The older I get, the easier it is to give in to the habit of grumbling.  It's not easy to watch the world go to hell in a handbasket without complaint, and it’s part of the necessary wisdom of the elders to make the younger generations aware of what they are in danger of losing.  But too much of that attitude is unhealthy.  It’s bad for society and worse for the individual.  What, then, could be a better choice for my November New Year’s resolution than to cultivate a habit of thanksgiving?

Some of my favorite Bible verses are related to an attitude of thanksgiving.

Do not be anxious about anything, but in everything, by prayer and petition, with thanksgiving, present your requests to God.  (Philippians 4:6)

Rejoice always, pray continually, give thanks in all circumstances; for this is God’s will for you in Christ Jesus.  (1 Thessalonians 5: 16-18)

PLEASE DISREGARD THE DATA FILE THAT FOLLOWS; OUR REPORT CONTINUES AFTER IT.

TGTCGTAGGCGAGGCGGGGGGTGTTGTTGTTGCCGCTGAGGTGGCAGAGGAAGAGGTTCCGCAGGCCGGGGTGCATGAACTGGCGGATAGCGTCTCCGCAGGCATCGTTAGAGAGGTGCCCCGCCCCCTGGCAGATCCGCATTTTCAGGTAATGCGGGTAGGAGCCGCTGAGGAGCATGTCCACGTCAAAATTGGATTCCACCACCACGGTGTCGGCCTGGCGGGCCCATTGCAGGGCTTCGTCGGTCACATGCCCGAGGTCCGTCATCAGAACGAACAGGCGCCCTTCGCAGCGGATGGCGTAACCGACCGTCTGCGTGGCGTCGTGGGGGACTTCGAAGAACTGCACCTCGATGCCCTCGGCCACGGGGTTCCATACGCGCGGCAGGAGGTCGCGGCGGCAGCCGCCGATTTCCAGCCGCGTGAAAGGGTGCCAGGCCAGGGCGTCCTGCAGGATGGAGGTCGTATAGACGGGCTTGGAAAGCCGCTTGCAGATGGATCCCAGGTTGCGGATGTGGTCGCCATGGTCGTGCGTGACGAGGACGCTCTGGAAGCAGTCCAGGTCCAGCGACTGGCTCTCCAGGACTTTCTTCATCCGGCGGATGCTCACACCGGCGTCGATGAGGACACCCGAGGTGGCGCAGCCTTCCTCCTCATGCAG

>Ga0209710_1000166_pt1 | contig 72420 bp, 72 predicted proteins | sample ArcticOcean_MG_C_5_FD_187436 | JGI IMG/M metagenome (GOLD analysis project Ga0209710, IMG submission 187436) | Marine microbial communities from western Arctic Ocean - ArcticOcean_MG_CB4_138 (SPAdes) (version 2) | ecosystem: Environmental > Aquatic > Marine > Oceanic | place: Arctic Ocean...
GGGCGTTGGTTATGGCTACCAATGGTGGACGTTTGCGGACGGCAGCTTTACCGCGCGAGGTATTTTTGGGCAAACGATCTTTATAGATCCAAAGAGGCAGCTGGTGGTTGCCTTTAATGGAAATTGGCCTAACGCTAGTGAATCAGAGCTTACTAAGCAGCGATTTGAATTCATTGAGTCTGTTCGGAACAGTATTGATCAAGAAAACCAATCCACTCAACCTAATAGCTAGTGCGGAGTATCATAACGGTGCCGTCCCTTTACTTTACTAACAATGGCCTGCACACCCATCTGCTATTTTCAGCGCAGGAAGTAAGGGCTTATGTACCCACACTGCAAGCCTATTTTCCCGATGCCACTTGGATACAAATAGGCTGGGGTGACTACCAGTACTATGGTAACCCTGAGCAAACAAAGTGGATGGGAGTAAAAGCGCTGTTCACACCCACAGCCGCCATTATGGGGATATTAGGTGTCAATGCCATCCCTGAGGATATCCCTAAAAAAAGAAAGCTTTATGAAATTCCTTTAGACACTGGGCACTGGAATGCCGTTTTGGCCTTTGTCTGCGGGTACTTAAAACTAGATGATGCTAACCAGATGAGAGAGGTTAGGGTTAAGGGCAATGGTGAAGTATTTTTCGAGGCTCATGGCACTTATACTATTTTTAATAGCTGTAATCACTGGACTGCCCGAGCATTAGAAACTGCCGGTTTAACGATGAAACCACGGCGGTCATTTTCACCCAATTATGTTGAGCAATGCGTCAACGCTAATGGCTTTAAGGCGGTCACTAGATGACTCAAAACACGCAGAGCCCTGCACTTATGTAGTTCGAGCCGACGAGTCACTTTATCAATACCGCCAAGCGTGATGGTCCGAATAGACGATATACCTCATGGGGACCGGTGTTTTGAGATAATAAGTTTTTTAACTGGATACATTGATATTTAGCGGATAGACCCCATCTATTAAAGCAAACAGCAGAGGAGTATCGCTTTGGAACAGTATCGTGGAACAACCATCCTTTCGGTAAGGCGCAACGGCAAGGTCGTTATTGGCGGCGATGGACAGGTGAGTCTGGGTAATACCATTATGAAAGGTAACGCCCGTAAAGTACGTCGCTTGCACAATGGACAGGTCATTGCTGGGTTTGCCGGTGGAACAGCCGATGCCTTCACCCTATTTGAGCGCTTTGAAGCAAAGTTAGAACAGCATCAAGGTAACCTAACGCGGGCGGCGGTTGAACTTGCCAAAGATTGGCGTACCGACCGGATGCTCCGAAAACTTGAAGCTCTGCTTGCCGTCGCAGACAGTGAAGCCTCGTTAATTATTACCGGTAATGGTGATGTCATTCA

For everything God created is good, and nothing is to be rejected if it is received with thanksgiving.   (1 Timothy 4:4)

The Bible also warns against grumbling, it being one of Israel’s troublesome sins.

Do not grumble, as some of them did—and were killed by the destroying angel.  (1 Corinthians 10:10)

Most of my resolutions have come to me well in advance of my 8th of the month deadline, but this one, despite the clarity of the choice once it was made, did not.  It was especially interesting, therefore, to see how quickly after I made the decision I started seeing confirmation everywhere.  Not that I should have been surprised—‘tis the season of Thanksgiving!